who was influenced by Coltrane and Pharoah Sanders. Others turned toward a more introspective music. Bill Frisell. Return To Forever. Mulgrew Miller. Joe Zawinul. The best of this group of young musicians. Joe Lovano. Cecil Taylor. and Kevin Eubanks. Bob Berg. as to what this means exactly. Many other musicians are making strong music in the modern tradition. featuring Chick Corea and bassist Stanley Clarke. Dewey Redman. Greg Osby. and Jerry Bergonzi. rejected the complexity and dissonance of modern jazz and played in a much simpler style. Trumpeter Wynton Marsalis and his brother. and you are encouraged to listen to as many musicians as possible to increase your awareness and appreciation for different styles. Charlie Haden. clarinetist John Carter. Joe Henderson. Courtney Pine. Bobby Watson. Frank Morgan. but the music is characterized by angular melodic lines played over complex funky beats with unusual rhythmic twists. featuring four saxophonists with no rhythm section. Chico Freeman. Others include saxophonists Phil Woods. which originally featured Kenny G on saxophone. drummer John Stevens. Charlie Haden. and further dispensed with traditional forms. and Willem Breuker. Kenny Barron. POST MODERN JAZZ While fusion seemed to dominate the jazz market in the 1970's and early 1980's. David Murray. bass player Anthony Cox. clarinetists Don Byron and Eddie Daniels. This group drew heavily from blues music and well as the avant garde. guitarists Derek Bailey and Allan Holdsworth. rather than just recreate the music of past masters. Tony Williams. Paul Bley. featuring saxophonist Wilton Felder and keyboardist Joe Sample. featuring keyboardist Russell Ferrante. pianists Carla Bley and Muhal Richard Abrams. 10. trumpet players Tom Harrell. On the other extreme are musicians like saxophonist John Zorn and guitarists Sonny Sharrock and Fred Frith. This movement is often referred to as neoclassicism. John Zorn. Franz Koglman.Other groups combined jazz and rock in a more popularly oriented manner. Not all developments in jazz occur in the United States. Some groups. trombonists Steve Turre and Ray Anderson. there were other developments as well. from the crossover Top 40 of Spyro Gyra and Chuck Mangione to the somewhat more esoteric guitarist Pat Metheny. and Marilyn Crispell. John Surman. such as Oregon. guitarists John Scofield. including those of Pat Metheny and Kenny G. and Gary Thomas. and arrangers Mike Westbrook. trumpet player Graham Haynes. These musicians include Don Cherry. Other important musicians during the 1970's and 1980's include pianists Abdullah Ibrahim. pianist John Taylor. Some performers started borrowing from 20th century classical music as well as African and other forms of world music. The Crusaders. An exciting development since the mid 1980's has been a collective of musicians that refers to its music as M-Base. John Tchicai. trumpet players Kenny Wheeler and Ian Carr. featuring trumpet player Lester Bowie and woodwind player Roscoe Mitchell. trombonist Robin Eubanks. bassist Eberhard Weber. Dave Holland. Anthony Davis and Keith Jarrett. This movement is led by saxophonists Steve Coleman. including the Marsalises and their rhythm sections of Kenny Kirkland or Marcus Roberts on piano. Tim Berne. Renee Rosnes. the Yellowjackets. who engaged in a frenetic form of free improvisation sometimes called energy music. Many European musicians extended some of the free jazz ideas of Ornette Coleman and Cecil Taylor. harmony. There seems to be some disagreement. and Jeff "Tain" Watts on drums. and Dewey Redman. Michael Brecker. even among its members. and the Art Ensemble Of Chicago. and drummer Marvin "Smitty" Smith. featuring Wayne Shorter. rhythm. 9. Bob Hurst on bass. which has given rise to the current New Age music. several fusion bands have achieved much commercial success. and bass players Jaco Pastorius and Miroslav Vitous. manage to extend the art through new approaches to melodicism. David Murray. Somewhere in between was the long lived group formed by saxophonist George Adams. the World Saxophone Quartet. and the Jeff Lorber Fusion. Some of the more successful of the European improvisers include saxophonists Evan Parker. . Gonzalo Rubalcaba. and vocalists Bobby McFerrin and Cassandra Wilson. who was influenced by Cecil Taylor. This is by no means a complete list. and Arturo Sanduval. Other popular fusion bands include Weather Report. In recent years. there are Ornette Coleman. saxophonist Branford Marsalis. and Jan Garbarek. and pianist Don Pullen. bassists Niels-Henning Oersted Pedersen and Lonnie Plaxico. THE PRESENT One of the big trends of today is a return to the bebop and post bop roots of modern jazz. Marcus Belgrave. have achieved much popular success playing music that is based on styles of the 1950's and 1960's. Their music tended to emphasize compositional elements more sophisticated than the head-solos-head form. Eduard Simon. and form. Among musicians already mentioned. pianists Geri Allen. saxophonists Anthony Braxton. and Jack DeJohnette. vibraphonist Gary Burton.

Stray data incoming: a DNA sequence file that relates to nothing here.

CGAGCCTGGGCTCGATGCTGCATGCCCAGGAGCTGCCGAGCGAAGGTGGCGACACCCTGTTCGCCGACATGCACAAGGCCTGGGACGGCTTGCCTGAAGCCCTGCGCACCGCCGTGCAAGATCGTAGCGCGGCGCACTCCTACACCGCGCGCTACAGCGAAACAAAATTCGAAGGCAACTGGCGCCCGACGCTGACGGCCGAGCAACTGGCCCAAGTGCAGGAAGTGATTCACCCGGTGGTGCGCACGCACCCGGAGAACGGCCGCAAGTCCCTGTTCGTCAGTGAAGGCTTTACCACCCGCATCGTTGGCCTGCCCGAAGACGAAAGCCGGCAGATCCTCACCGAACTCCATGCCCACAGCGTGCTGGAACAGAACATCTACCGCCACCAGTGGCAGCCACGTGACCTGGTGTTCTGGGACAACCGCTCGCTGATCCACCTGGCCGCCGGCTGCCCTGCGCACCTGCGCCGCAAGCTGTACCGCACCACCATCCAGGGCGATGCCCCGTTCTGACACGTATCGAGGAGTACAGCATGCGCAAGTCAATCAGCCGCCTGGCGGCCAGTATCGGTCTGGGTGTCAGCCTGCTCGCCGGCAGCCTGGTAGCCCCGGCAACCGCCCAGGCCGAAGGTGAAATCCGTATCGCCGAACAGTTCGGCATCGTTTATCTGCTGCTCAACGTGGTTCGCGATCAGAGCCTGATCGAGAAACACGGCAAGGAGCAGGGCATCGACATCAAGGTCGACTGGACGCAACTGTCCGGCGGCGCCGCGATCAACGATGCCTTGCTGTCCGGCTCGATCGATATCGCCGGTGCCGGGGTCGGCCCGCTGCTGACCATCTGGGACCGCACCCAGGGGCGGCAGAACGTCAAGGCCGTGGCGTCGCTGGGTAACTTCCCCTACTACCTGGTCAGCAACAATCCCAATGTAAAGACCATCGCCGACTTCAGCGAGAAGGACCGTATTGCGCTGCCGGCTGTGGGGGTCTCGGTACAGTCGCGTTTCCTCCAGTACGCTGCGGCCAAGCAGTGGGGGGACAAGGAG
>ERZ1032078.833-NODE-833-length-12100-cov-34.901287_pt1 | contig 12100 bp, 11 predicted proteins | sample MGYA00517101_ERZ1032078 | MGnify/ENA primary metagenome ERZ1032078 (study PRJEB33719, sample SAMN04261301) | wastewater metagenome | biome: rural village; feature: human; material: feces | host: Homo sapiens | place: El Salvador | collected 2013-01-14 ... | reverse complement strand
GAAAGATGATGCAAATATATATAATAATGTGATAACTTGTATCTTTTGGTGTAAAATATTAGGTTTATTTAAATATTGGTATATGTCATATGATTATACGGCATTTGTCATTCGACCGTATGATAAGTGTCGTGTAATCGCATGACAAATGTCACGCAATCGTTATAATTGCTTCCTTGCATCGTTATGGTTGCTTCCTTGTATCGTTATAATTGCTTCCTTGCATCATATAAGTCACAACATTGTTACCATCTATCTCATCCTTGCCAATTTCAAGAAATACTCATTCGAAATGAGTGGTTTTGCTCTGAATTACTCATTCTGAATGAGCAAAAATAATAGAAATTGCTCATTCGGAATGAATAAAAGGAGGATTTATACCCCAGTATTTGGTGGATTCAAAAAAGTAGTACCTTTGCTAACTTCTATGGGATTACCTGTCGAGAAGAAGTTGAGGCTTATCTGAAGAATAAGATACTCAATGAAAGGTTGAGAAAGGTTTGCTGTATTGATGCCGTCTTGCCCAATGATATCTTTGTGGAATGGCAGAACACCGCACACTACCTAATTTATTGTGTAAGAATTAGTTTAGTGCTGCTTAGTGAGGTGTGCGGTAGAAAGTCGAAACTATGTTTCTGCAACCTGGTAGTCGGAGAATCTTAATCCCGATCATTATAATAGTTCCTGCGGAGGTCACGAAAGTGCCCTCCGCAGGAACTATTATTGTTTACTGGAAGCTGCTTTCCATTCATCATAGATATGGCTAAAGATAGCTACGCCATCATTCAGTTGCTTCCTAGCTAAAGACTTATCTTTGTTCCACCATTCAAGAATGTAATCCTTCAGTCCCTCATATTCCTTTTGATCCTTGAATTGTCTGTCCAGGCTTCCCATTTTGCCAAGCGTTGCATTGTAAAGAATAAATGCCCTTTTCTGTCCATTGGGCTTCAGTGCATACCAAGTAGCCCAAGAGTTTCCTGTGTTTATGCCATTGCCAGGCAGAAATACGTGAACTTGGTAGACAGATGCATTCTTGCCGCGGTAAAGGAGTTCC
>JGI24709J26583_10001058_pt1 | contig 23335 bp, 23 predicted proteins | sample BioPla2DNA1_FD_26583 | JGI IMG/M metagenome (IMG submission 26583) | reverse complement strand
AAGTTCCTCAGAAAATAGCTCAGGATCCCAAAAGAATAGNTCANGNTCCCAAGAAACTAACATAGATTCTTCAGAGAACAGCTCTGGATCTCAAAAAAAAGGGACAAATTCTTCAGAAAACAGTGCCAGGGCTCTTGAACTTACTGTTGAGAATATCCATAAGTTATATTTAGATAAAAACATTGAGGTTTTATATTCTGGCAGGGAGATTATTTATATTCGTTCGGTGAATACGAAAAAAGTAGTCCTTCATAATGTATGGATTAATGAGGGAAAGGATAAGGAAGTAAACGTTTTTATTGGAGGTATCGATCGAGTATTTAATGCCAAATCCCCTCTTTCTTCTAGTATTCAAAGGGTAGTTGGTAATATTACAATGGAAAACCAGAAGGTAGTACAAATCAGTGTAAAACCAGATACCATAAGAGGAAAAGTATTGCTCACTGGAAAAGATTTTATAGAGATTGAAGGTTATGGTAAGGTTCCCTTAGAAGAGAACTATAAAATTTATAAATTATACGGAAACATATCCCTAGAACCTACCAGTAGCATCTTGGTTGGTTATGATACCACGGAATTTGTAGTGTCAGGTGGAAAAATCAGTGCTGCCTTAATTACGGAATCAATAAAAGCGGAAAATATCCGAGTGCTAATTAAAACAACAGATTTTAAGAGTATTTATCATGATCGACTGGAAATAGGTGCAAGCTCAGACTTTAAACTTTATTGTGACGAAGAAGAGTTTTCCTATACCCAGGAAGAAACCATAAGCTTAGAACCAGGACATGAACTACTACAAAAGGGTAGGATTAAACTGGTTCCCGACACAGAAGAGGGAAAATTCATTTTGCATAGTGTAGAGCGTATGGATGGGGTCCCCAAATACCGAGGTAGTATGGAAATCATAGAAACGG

used extensively in popular music from the turn of the century until the dawn of rock and roll. you need to be more conscious of what you are hearing. You should also decide for yourself which structures to use in your own playing. is one example of an AABA form. During the solo section. although this convention is rarely adhered to in jazz. and creativity. There are many variants on blues chord progressions. and the recapitulation. and indeed this type of expression is often more personal that any more organized form. While not every piece follows this form. sets the tone for the piece. so you can recognize blues forms when you hear them. The first is the blues form. The other common form in jazz is the AABA song form. verse 3. verse 2. often base their solos on the melodic theme as much as on the chord progression. Before you delve into the theory. players such as Miles Davis. the head out. and John Coltrane were especially adept at making personal statements even while just playing the head. The rest of this primer will deal mainly with hands-on musical examples. and the coda or tag is an ending. and the coda is an ending. which is normally a twelve bar form. Liner notes and song titles will also often help identify which tunes are based on the blues. the solo section. The intro establishes the mood. you need to . In this respect. The introduction. but most are based on the idea of three four bar phrases. 2. You may wish to check out the blues progressions listed later to get an idea of what they sound like. Some well known jazz tunes based on blues progressions include "Now's The Time" and "Billie's Bounce" by Charlie Parker. however. bridge. The song "I Got Rhythm" by George Gershwin. particularly Thelonious Monk and Wayne Shorter. You should learn to discern for yourself when listening to other musicians what type of structures they are using. In its original form. Songs such as these. the solo section is where the soloists improvise on the melody and/or chord progression of the tune. the theme-and-variations form of classical music is also a valid analogy. No Chaser" and "Blue Monk" by Thelonious Monk. including "Anthropology" by Charlie Parker and "Oleo" by Sonny Rollins. called the verse or A-section and the bridge. if any. JAZZ FUNDAMENTALS Now that you are listening to jazz. the development section. and the third would be an answer to that phrase. The improvisation is the most important aspect of jazz. 1. the head (possibly repeated). the head is the main melody. the development section is where the composer extends the ideas of the exposition. The form is verse 1. possibly followed by a coda. You will also notice that liberties are often taken with the theme itself. popular songs from the first half of the century that have been interpreted by many jazz musicians. the head out is a restatement of the theme. Sonny Rollins. These structures are only guidelines. the rhythm section generally keeps following the chord progression of the head while the soloists take turns improvising. Coleman Hawkins. these sections of a piece would be called the the intro. the exposition or theme (possibly repeated). Each time through the progression is called a chorus. Musicians such as Cecil Taylor showed us long ago that it is possible to express oneself without such well defined structures. "Straight. swing. the second phrase would be a repeat of the first. I have described these common structures to help you understand the context in which many musicians work. are often called standards. try to sing the theme to yourself behind the solos. This form consists two sections. The verses are similar or identical except for the lyrics and perhaps the last two bars. In jazz terms. if present. There are two very common forms for a head or theme in jazz. not to suggest that they are the only way. The most important aspects to which you should pay attention are structure. STRUCTURE Most jazz since the bebop era is based on a form that is actually quite similar to the sonata allegro form from classical theory: an optional introduction. the vast majority of traditional jazz stays very close to it. just as the development is often considered the most important part of the classical sonata. There are literally hundreds of tunes based on the chord progression to that tune. and "There Is No Greater Love" by Isham Jones.D. the recapitulation is a restatement of the theme. and each soloist may take several choruses. SWING Understanding the structure of the music is the first step toward an increased appreciation of it. Other songs with the AABA form include "Darn That Dream" by Jimmy Van Heusen. the exposition is the main melody. and "Freddie Freeloader" and "All Blues" by Miles Davis. Each soloist plays an improvised variation on the theme. and possibly a coda or tag ending. You may notice that some soloists. While listening to a piece.